How To Know When a Pest is Dangerous With some types of pests there are some telltale signs that will show whether they’re dangerous or not. Snakes,spiders, and bees are the most often misidentified.

Harmless Spiders vs Venomous Spiders

It is understandable to be anxious about venomous spiders, so it’s important to know the difference between a harmless spider and a dangerous one. A handy spider identification chart is good to keep around for reference.

Most spiders are absolutely harmless to humans. In fact, only four species are known to be dangerous: the brown recluse, the black widow, the hobo or aggressive house spider, and the yellow sac spider. Within this select group, only the brown recluse and the black widow have ever been associated with significant disease and very rare reports of death. These two types are common though, so keep their identifying characteristics in mind.

Brown Recluse

Brown recluse spiders are notable for their characteristic violin-shaped pattern on the back of the cephalothorax (the body part to which the legs attach). The violin pattern is seen with the base of the violin at the head of the spider and the neck of the violin pointing to the rear. These small non-hairy spiders are yellowish-tan to dark brown in color with darker legs. They have long legs - about one inch in length.

Black Widow

These are perhaps the easiest to identify as the adult black widow has a unique red hourglass design on its small body. This bright red design against the coal-black body is usually obvious even from a distance.

Harmless Snakes vs Venomous Snakes

Snake species are a little more difficult to identify due to similar patterns and head shapes. Rattlesnakes are obviously easier to spot as they have the trademark rattle on their tail. Others, such as the common Copperhead and venomous water snake, can be a little more of a challenge. All three of Virginia's venomous snake species (Eastern Copperhead, Northern Cottonmouth, and Timber Rattlesnake) are pit vipers. The "pit" in pit-viper refers to the heat-sensing “pit” located between the eyes and nostrils on the snakes head.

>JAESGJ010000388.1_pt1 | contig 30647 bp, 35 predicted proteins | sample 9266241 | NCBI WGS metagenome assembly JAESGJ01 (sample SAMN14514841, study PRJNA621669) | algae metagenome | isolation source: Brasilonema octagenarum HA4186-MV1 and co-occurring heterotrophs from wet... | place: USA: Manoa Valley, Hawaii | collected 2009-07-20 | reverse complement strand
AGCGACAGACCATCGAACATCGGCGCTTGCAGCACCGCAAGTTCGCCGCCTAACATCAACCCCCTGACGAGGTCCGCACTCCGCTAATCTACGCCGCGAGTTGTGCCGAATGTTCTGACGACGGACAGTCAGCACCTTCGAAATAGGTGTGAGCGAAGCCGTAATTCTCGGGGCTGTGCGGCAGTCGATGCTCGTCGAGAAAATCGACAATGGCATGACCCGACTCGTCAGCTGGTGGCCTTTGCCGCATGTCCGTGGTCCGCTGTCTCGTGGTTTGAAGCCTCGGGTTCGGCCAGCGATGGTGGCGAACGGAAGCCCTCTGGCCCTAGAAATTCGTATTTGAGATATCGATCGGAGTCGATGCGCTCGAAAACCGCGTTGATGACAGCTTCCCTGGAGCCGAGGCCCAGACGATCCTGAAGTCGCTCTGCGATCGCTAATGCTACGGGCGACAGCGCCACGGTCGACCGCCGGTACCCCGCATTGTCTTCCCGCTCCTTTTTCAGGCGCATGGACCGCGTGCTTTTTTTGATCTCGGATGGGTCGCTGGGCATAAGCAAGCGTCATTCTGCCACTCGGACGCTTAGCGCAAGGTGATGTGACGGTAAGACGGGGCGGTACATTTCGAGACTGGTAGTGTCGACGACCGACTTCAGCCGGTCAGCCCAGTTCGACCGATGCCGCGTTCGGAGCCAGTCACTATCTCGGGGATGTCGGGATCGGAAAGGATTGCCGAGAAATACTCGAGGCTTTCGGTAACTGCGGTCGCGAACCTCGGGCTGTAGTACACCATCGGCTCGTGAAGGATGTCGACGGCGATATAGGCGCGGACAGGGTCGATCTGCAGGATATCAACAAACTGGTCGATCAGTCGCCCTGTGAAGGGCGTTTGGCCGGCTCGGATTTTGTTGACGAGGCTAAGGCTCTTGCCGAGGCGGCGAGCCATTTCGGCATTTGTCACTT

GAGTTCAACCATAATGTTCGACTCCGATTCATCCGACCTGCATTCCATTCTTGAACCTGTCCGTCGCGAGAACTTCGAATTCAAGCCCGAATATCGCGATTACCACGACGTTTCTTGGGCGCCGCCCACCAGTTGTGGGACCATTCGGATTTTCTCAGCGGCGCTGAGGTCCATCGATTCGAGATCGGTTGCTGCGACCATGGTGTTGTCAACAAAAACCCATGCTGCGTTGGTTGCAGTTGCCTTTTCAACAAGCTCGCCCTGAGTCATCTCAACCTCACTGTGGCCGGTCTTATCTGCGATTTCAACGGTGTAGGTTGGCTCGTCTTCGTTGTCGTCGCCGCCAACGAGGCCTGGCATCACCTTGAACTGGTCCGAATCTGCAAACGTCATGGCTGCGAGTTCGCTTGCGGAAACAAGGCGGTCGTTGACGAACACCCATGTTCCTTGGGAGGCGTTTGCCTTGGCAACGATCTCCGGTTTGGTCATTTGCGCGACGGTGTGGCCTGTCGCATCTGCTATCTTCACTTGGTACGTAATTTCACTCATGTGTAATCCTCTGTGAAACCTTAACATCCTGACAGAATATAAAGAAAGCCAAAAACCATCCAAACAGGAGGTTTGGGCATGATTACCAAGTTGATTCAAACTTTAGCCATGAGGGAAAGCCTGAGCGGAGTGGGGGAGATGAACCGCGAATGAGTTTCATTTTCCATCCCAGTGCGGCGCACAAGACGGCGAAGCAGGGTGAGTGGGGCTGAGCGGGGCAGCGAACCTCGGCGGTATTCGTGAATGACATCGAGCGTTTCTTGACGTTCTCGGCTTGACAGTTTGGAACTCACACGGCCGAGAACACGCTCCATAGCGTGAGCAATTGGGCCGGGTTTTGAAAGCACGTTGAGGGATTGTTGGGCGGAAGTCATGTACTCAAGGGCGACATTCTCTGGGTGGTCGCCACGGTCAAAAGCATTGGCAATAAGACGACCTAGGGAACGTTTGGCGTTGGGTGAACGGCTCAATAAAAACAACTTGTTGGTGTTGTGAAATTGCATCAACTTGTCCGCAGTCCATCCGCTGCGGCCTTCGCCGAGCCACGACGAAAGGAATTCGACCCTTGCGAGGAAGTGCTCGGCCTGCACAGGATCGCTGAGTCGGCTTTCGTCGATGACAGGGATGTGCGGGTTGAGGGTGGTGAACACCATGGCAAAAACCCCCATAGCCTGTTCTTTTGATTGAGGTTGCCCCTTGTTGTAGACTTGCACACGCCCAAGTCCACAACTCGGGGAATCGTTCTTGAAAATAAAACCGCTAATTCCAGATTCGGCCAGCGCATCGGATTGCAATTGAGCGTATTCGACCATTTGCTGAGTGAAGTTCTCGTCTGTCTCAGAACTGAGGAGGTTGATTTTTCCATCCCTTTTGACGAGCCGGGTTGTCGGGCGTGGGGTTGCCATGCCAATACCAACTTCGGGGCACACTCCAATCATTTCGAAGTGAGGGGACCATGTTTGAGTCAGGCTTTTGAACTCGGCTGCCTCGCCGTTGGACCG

Copperhead Snakes

Identifying characteristics of these pests are similar to other harmless snakes. So learn the difference between them to avoid removing other beneficial snakes. Large black snakes and garden snakes are actually helpful for riding your yard of dangerous snakes like the venomous copperheads. There are several ways to identify a copperhead, but the easiest and safest way is to look at their pattern. The darker spots on the back of the snake are in an hourglass shape, meaning they are wider on the sides and thinner in the middle. If you look at a copperhead from the side, the hourglass spot touches the ground. Most similarly patterned snakes have spots that do not reach all the way to the underside. Baby copperheads sport a bright green tail and are therefore the easiest to differentiate.

Water Snakes

The is a venomous species of water snake that is often confused with other harmless types. The name "cottonmouth" refers to the manner in which the this reptile notifies other animals and humans of its presence. When they spot you, they’ll open their mouths and flash the inner white lining of their mouth. This is not always an aggressive action. It simply makes the cottonmouth more visible to potential intruders.

Timber Rattler

This venomous snake has the telltale rattle like other species of rattlers making it easy to identify and rarely confused with harmless species. Timber Rattlesnakes are large, heavy-bodied snakes that are characterized by dark crossbands or chevrons on a lighter background. This species usually has a black tail, but there is considerable variation in the overall color of individual snakes.

Bees and Wasps and Hornets

There are so many species of bees and wasps that these common summer pests are very difficult to identify. They are very territorial too, and all species can act aggressively. There are some key characteristics to look for in these pests.


Bees are generally fuzzy pollen collectors that almost always die shortly after stinging people (because the stinger becomes embedded in the skin, which prevents multiple stings unlike wasps which sting many times). Bees’ bodies are typically rounder and fuzzy rather than elongated like wasps.


These pests are much more dangerous and aggressive than bees. Wasp species include yellow jackets and hornets. Wasps have two pairs of wings and are not fuzzy with longer body parts. Only the females have stingers, but they can sting people repeatedly.

No matter what type of pest you encounter it’s always best to avoid direct contact with them. Contact Eagle Pest Services for all your pest control needs to schedule an inspection with a professional, experienced technician.